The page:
This isn't about waking up and beginning to wrestle with my mortality. I've never really been that guy (minus that early-90s period when I was on drugs all the time and had frequent panic attacks). The simple fact remains that my life is probably half over. Maybe more so.

The future? I don't worry about it. Plan for it? Sure. Try to make good decisions in the present and hope the chips fall more or less fairly. People like to talk about their 10-year plans and shit like that. What a waste. "Life is what happens to you while you are busy making other plans."

I knew I was going to pay for yesterday's physical insolence. My grandfather, 88-years old and still hanging strong, wished me good luck in my soccer game yesterday. I replied, half-jokingly, "Winning is less important than not getting injured or passing out." Of course, when I got out on the pitch, I didn't shy away from anything. Soccer, golf, Emet, AJ. These are among the things that give me joy. I've no desire to push them to tomorrow, regardless of whatever consequences I reap.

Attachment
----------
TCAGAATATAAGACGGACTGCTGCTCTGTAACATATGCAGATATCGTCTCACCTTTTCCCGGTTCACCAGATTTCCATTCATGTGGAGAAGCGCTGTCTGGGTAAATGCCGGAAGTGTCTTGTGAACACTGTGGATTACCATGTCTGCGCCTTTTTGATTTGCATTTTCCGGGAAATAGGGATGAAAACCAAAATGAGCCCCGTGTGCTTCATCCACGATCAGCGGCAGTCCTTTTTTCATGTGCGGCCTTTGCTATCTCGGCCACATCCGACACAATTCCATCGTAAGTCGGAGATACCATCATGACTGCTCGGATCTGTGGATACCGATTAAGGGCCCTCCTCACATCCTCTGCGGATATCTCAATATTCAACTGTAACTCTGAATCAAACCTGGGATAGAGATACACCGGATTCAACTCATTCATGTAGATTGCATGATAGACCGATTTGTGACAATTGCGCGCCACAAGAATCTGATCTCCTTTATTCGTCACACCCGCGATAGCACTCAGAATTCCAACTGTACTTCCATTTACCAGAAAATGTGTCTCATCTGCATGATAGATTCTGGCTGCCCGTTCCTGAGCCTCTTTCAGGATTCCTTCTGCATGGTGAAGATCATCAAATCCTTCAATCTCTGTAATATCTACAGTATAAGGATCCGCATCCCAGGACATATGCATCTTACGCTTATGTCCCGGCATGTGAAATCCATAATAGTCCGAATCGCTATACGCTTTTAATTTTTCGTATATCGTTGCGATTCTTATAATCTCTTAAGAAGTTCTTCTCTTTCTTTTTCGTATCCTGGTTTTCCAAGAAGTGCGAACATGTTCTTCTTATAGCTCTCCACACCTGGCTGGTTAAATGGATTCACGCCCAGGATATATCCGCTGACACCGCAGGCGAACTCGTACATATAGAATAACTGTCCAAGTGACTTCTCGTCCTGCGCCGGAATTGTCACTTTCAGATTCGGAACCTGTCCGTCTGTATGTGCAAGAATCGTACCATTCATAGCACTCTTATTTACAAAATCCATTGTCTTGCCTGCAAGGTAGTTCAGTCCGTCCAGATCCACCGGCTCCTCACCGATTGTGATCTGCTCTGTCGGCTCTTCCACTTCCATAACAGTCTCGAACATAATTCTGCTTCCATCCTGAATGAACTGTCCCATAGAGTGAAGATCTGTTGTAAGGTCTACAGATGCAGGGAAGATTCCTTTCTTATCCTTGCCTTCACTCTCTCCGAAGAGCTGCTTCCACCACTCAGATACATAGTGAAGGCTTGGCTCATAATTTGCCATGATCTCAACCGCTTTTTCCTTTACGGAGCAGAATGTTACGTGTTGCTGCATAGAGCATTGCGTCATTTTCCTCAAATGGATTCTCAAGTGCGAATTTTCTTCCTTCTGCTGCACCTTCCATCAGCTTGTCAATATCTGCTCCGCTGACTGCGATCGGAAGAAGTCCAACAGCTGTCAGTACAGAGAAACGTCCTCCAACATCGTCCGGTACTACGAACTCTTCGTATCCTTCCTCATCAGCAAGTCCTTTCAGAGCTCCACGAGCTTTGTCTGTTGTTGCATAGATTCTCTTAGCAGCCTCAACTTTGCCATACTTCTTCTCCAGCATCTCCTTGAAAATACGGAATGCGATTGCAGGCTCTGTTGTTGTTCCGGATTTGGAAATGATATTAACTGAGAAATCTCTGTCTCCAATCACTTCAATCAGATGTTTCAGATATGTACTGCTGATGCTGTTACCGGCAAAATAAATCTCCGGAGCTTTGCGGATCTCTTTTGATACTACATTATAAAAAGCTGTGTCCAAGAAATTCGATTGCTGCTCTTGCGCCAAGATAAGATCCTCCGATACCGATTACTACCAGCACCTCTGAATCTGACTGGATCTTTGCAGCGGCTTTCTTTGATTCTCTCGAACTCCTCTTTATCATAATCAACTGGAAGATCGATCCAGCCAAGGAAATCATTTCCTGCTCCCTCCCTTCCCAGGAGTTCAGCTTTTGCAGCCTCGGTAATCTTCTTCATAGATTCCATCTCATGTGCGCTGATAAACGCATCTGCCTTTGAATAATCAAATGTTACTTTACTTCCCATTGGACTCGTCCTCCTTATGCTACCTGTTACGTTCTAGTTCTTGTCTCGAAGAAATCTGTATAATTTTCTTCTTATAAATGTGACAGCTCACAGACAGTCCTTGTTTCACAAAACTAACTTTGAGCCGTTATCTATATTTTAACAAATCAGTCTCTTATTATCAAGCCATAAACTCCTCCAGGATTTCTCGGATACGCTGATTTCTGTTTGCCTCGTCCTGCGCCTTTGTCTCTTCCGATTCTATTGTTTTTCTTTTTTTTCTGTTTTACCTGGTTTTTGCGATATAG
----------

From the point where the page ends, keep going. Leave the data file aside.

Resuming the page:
So, next Saturday night, you'll likely find my teammates and I closing down the James Joyce Pub on State St. We'll pay in the ayem. Oh, will we pay. But the cost of missing out on that time is considerably more expensive.

Friday, July 10, 2009

RIP Shadow

It's been a while since seeing her name in the cell phone window gave me a feeling of dread, but when X called at an unusual time Tuesday night, my stomach immediately kinked. "The cat died," she said, through tears. AJ's cat Shadow.